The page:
Each unique representation of Kandor in the exhibition derives from one of the many illustrations of the city by various artists in the Superman comics, beginning with Action Comics #242 (July 1958). Intrigued by the stylistic and architectural inconsistencies that marked Kandor’s representation in the ensuing half century, Kelley selected twenty strikingly diverse illustrations from the original comics panels. He manipulated and superimposed the designs and colors of these illustrations, which he enlarged to life-scale and employed to create a group of lenticular light boxes. A selection of these light boxes illuminates the darkened hallway leading visitors to the exhibition's innermost room and most significant element: ‘Kandor 10B (Exploded Fortress of Solitude)’ (2011).
The climax and coda to the Kandors series, ‘Exploded Fortress of Solitude’ is a cavernous installation spread across the gallery's main space. Exhibited here for the first time in the United States, this epic work is presented together with the video ‘Extracurricular Activity Projective Reconstruction #36 (Vice Anglais)’ (2011), an unsettling but humorous satire that collides psychosexual and sadomasochistic drama with a repertoire of parodic clichés derived from British Hammer horror films. The blackened exterior of Kelley’s monumental fortress contains a dimly lit cave-like environment surrounded by fragmented boulders, a gas tank, hoses, a buck, and chains, evoking a haunting sense of unease and menace. Here, the artist shifted his formal investigations from color, light. and transparency to ambitious sculptural gestures inflected by darkness and opacity. ‘Exploded Fortress of Solitude’ is a ruin of textured, black-hued, faux boulders and slabs that draws viewers inside by the sheer force of its scale and mystery, while the murmuring acoustics of ‘Vice Anglais’ layer the atmosphere with tension and anticipation. In the video, the ‘Exploded Fortress of Solitude’ serves as the backdrop for the exploits for Kelley’s gang of perverts; visitors exploring the cave are likewise subjected to the unsettling whimpers and debauchery of the “English Vice.”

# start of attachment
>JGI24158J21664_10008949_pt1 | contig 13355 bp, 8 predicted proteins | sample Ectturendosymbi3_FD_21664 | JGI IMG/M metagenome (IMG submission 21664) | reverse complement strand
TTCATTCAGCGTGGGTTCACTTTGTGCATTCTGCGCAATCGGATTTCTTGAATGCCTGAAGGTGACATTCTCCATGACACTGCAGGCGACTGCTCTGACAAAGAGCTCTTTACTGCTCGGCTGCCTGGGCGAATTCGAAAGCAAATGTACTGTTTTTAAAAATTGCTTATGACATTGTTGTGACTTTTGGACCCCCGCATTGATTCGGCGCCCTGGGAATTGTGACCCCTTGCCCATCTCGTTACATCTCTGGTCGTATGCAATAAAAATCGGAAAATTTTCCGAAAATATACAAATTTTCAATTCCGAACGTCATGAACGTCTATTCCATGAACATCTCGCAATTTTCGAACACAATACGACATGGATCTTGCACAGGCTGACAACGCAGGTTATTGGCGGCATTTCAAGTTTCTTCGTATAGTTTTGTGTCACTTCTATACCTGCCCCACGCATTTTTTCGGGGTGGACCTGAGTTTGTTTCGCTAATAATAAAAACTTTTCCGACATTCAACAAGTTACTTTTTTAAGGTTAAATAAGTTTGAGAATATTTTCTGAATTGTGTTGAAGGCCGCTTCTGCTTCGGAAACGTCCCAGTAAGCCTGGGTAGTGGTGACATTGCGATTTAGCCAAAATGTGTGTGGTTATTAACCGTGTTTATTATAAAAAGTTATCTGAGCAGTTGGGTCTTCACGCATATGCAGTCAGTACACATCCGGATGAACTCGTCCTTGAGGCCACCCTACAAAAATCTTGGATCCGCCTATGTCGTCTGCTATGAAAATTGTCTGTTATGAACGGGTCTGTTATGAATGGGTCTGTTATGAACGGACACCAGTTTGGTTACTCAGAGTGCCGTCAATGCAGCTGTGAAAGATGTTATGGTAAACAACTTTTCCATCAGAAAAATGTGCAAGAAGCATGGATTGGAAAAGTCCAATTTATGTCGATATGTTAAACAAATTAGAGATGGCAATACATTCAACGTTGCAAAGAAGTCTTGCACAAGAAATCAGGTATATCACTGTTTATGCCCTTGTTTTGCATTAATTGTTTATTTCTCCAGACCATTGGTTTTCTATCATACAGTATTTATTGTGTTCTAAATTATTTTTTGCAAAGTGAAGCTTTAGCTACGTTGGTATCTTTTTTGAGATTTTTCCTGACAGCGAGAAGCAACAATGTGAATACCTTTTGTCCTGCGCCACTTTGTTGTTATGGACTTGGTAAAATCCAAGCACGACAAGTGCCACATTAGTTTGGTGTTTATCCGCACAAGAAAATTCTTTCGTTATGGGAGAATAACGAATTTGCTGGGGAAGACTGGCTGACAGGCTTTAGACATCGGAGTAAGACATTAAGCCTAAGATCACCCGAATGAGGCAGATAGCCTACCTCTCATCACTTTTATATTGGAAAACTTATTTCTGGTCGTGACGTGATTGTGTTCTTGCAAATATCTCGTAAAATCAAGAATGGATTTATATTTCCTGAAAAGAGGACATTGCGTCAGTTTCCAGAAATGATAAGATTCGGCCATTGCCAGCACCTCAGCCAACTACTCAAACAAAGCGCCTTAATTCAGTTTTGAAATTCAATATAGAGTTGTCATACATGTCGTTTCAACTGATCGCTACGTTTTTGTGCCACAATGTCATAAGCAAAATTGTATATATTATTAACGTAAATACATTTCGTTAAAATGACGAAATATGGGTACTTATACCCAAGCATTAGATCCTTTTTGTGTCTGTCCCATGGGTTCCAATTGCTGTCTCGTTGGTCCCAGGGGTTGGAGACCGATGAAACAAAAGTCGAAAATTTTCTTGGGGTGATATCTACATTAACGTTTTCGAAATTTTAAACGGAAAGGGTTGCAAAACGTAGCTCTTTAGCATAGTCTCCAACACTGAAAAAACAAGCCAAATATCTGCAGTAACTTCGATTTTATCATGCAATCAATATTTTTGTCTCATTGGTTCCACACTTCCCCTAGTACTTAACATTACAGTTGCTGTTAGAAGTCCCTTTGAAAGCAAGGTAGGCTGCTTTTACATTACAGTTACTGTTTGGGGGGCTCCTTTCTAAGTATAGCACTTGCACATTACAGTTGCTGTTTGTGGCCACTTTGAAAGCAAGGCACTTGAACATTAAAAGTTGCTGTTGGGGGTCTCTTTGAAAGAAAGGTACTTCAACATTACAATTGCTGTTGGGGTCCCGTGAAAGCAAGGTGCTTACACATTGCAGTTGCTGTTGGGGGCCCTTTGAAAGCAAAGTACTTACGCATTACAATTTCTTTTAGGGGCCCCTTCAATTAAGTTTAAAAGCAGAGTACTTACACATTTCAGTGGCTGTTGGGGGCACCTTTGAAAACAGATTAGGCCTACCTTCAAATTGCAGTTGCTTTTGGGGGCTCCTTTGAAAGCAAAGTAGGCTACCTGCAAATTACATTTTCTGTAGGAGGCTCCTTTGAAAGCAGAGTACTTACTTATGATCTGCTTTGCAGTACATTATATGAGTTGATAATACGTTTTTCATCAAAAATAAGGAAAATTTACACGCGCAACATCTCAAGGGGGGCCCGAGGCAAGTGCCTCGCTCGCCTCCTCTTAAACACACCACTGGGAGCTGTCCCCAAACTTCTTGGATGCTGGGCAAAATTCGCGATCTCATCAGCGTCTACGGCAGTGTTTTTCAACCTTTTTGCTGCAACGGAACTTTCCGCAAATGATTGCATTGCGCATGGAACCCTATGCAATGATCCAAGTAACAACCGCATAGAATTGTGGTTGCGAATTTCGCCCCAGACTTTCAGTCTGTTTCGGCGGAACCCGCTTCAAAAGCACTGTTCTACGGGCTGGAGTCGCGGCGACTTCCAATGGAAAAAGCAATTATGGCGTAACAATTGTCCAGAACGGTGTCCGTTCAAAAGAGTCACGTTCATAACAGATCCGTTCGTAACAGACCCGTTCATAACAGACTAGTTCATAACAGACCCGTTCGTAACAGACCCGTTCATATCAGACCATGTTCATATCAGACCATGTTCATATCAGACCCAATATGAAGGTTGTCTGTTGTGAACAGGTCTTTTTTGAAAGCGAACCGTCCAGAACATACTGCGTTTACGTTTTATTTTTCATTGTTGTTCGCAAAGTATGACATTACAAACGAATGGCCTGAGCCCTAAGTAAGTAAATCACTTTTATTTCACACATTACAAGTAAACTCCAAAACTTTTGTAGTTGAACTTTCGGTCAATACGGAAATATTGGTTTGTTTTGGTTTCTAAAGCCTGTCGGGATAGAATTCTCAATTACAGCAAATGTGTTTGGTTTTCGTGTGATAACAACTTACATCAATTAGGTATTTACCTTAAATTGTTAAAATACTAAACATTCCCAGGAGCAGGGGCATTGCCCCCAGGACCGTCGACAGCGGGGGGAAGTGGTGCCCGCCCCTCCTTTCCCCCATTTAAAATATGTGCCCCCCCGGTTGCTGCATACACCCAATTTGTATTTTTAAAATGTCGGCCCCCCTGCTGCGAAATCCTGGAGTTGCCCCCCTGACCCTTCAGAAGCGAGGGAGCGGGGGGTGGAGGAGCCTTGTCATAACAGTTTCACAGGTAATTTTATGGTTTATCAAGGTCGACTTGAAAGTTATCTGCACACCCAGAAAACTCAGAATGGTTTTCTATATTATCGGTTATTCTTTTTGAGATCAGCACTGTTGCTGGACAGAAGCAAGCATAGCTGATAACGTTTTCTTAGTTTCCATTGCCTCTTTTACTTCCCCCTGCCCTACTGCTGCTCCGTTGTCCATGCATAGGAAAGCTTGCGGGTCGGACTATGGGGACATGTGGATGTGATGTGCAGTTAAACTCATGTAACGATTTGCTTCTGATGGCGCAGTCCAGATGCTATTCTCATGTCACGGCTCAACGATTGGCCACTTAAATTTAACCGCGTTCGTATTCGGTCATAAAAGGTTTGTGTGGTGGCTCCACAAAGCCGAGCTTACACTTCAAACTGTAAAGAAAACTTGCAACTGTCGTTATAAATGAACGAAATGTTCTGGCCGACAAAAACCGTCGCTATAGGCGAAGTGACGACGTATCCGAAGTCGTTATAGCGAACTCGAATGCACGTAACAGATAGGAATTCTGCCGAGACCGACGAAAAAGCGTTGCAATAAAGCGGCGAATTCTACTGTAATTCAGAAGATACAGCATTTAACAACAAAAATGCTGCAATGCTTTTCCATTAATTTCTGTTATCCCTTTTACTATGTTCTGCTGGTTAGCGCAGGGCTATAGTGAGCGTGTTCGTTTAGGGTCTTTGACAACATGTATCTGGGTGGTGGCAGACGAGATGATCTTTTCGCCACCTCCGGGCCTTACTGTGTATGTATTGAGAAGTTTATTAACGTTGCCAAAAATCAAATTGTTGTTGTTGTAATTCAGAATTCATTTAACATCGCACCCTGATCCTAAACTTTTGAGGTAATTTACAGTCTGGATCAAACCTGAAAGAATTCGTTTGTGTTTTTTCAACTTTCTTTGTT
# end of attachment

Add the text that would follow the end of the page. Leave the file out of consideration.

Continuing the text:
One of the final works of the Kandors series, ‘Exploded Fortress of Solitude’ suggests a dramatic denouement for the fated city, a possible catharsis not only for Superman but for Mike Kelley and for us. It emblematizes the extraordinary articulation that preoccupied Kelley in the years before his untimely death, between his two great serial enterprises of the twenty-first century, Kandors and the Extracurricular Activity Projective Reconstructions (of which ‘Vice Anglais’ was the 36th and final installment, along with its pair, ‘EAPR #36B [Made in England],’ in which the dialogue of #36 is spoken by a variety of mostly ceramic objects “made in England”). From within the depths of Superman’s fortress, the visitor is reunited with the city of Kandor, now rendered as a glowing rose-colored emanation encased beneath a bell jar. Eerily illuminating the darkness of the rocky chamber, the roseate Kandor reveals that the crevices of Superman's solitary sanctum sanctorum actually glitter with tiny gold trinkets. The Fortress of Solitude has indeed exploded. Chaos has triumphed over order and long years of preservation have succumbed to galactic cataclysm - but we are left with a pot of gold. At the limit of loneliness and trauma, in an uncanny archaic place, we encounter a glittering symbol of duality - of hope and life, of wealth and greed.